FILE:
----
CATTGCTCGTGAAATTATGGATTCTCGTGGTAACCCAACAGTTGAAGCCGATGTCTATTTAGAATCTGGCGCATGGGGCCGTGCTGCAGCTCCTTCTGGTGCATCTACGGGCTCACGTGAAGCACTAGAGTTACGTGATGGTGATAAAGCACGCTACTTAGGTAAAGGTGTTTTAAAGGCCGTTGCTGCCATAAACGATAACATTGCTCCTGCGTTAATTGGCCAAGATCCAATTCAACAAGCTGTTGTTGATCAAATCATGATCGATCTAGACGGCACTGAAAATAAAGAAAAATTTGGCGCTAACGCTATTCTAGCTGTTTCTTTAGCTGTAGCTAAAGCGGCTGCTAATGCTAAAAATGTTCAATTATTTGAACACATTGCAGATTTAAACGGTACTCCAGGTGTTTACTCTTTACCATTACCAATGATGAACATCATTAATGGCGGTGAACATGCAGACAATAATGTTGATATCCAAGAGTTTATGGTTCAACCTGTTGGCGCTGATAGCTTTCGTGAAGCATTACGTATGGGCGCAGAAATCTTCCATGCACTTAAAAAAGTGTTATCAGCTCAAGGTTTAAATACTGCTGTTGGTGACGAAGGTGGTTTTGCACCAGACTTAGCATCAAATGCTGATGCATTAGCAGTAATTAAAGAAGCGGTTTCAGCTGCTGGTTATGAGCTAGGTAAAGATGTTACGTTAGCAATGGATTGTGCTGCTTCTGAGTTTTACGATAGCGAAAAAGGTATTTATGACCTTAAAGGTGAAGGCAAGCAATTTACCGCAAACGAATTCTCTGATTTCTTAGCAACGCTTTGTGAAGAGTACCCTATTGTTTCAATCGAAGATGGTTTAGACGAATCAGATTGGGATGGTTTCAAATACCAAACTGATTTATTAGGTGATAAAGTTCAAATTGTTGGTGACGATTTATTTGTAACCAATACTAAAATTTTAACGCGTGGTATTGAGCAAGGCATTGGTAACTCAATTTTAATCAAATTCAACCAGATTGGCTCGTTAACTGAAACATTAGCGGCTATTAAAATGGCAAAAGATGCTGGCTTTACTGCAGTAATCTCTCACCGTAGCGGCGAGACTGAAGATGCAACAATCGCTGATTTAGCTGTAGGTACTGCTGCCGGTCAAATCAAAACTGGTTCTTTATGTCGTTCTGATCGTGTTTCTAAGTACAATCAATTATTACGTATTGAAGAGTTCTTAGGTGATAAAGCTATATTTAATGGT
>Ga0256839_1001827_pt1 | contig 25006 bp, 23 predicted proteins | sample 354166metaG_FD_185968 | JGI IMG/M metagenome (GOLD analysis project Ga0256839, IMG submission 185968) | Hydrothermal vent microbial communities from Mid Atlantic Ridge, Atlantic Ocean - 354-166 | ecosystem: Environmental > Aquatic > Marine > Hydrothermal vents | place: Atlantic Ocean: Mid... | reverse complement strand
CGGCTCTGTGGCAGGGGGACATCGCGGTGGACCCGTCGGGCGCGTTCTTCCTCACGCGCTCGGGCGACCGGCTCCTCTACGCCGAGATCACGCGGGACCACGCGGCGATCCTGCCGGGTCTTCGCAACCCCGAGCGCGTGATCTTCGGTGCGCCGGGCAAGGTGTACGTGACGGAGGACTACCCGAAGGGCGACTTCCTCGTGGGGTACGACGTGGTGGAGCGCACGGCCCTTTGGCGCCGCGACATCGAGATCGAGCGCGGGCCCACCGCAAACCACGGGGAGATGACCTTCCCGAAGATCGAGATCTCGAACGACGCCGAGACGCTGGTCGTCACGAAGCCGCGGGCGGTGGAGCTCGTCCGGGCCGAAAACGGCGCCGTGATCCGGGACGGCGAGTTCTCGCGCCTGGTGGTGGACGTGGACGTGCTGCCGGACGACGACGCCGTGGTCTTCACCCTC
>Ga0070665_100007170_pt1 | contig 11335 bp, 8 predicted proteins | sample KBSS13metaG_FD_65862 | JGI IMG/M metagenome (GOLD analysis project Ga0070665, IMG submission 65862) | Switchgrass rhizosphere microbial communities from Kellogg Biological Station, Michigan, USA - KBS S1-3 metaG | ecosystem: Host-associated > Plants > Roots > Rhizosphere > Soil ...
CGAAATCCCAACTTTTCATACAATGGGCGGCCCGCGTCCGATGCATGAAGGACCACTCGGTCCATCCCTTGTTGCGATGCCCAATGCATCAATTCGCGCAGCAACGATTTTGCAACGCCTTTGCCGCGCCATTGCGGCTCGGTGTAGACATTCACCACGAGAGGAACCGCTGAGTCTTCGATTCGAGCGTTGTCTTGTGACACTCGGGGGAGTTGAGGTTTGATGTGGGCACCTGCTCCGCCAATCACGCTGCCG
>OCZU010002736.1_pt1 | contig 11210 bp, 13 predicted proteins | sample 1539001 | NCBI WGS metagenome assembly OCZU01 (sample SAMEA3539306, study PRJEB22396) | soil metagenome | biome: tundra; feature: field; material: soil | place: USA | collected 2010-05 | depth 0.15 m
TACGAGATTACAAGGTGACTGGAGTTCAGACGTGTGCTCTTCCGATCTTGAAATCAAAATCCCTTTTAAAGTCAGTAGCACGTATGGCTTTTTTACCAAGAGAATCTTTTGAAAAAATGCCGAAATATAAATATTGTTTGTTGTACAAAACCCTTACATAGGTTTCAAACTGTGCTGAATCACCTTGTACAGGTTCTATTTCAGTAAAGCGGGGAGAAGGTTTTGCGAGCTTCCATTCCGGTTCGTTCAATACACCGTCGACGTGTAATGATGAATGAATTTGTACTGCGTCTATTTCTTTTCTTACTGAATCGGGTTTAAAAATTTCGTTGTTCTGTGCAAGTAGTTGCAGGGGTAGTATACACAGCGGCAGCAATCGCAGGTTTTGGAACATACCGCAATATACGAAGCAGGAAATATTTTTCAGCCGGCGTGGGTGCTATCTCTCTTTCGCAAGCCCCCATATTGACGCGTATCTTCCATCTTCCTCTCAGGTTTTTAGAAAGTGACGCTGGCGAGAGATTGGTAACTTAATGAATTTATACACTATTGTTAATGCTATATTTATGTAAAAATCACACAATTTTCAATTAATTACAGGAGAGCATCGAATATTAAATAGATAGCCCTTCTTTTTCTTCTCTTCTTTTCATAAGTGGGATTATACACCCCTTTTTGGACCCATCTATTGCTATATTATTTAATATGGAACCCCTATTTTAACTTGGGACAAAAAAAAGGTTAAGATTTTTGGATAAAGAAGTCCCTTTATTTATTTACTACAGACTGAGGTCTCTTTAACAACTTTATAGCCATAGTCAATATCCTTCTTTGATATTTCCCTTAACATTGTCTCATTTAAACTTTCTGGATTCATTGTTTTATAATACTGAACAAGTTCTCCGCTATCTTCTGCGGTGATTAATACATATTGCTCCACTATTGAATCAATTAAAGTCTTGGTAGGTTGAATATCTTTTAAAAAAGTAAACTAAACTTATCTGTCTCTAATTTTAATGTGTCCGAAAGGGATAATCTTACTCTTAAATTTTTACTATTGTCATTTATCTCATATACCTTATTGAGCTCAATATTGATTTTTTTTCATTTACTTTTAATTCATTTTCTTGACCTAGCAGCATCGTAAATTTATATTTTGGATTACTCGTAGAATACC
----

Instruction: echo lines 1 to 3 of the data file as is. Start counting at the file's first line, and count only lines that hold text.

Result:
CATTGCTCGTGAAATTATGGATTCTCGTGGTAACCCAACAGTTGAAGCCGATGTCTATTTAGAATCTGGCGCATGGGGCCGTGCTGCAGCTCCTTCTGGTGCATCTACGGGCTCACGTGAAGCACTAGAGTTACGTGATGGTGATAAAGCACGCTACTTAGGTAAAGGTGTTTTAAAGGCCGTTGCTGCCATAAACGATAACATTGCTCCTGCGTTAATTGGCCAAGATCCAATTCAACAAGCTGTTGTTGATCAAATCATGATCGATCTAGACGGCACTGAAAATAAAGAAAAATTTGGCGCTAACGCTATTCTAGCTGTTTCTTTAGCTGTAGCTAAAGCGGCTGCTAATGCTAAAAATGTTCAATTATTTGAACACATTGCAGATTTAAACGGTACTCCAGGTGTTTACTCTTTACCATTACCAATGATGAACATCATTAATGGCGGTGAACATGCAGACAATAATGTTGATATCCAAGAGTTTATGGTTCAACCTGTTGGCGCTGATAGCTTTCGTGAAGCATTACGTATGGGCGCAGAAATCTTCCATGCACTTAAAAAAGTGTTATCAGCTCAAGGTTTAAATACTGCTGTTGGTGACGAAGGTGGTTTTGCACCAGACTTAGCATCAAATGCTGATGCATTAGCAGTAATTAAAGAAGCGGTTTCAGCTGCTGGTTATGAGCTAGGTAAAGATGTTACGTTAGCAATGGATTGTGCTGCTTCTGAGTTTTACGATAGCGAAAAAGGTATTTATGACCTTAAAGGTGAAGGCAAGCAATTTACCGCAAACGAATTCTCTGATTTCTTAGCAACGCTTTGTGAAGAGTACCCTATTGTTTCAATCGAAGATGGTTTAGACGAATCAGATTGGGATGGTTTCAAATACCAAACTGATTTATTAGGTGATAAAGTTCAAATTGTTGGTGACGATTTATTTGTAACCAATACTAAAATTTTAACGCGTGGTATTGAGCAAGGCATTGGTAACTCAATTTTAATCAAATTCAACCAGATTGGCTCGTTAACTGAAACATTAGCGGCTATTAAAATGGCAAAAGATGCTGGCTTTACTGCAGTAATCTCTCACCGTAGCGGCGAGACTGAAGATGCAACAATCGCTGATTTAGCTGTAGGTACTGCTGCCGGTCAAATCAAAACTGGTTCTTTATGTCGTTCTGATCGTGTTTCTAAGTACAATCAATTATTACGTATTGAAGAGTTCTTAGGTGATAAAGCTATATTTAATGGT
>Ga0256839_1001827_pt1 | contig 25006 bp, 23 predicted proteins | sample 354166metaG_FD_185968 | JGI IMG/M metagenome (GOLD analysis project Ga0256839, IMG submission 185968) | Hydrothermal vent microbial communities from Mid Atlantic Ridge, Atlantic Ocean - 354-166 | ecosystem: Environmental > Aquatic > Marine > Hydrothermal vents | place: Atlantic Ocean: Mid... | reverse complement strand
CGGCTCTGTGGCAGGGGGACATCGCGGTGGACCCGTCGGGCGCGTTCTTCCTCACGCGCTCGGGCGACCGGCTCCTCTACGCCGAGATCACGCGGGACCACGCGGCGATCCTGCCGGGTCTTCGCAACCCCGAGCGCGTGATCTTCGGTGCGCCGGGCAAGGTGTACGTGACGGAGGACTACCCGAAGGGCGACTTCCTCGTGGGGTACGACGTGGTGGAGCGCACGGCCCTTTGGCGCCGCGACATCGAGATCGAGCGCGGGCCCACCGCAAACCACGGGGAGATGACCTTCCCGAAGATCGAGATCTCGAACGACGCCGAGACGCTGGTCGTCACGAAGCCGCGGGCGGTGGAGCTCGTCCGGGCCGAAAACGGCGCCGTGATCCGGGACGGCGAGTTCTCGCGCCTGGTGGTGGACGTGGACGTGCTGCCGGACGACGACGCCGTGGTCTTCACCCTC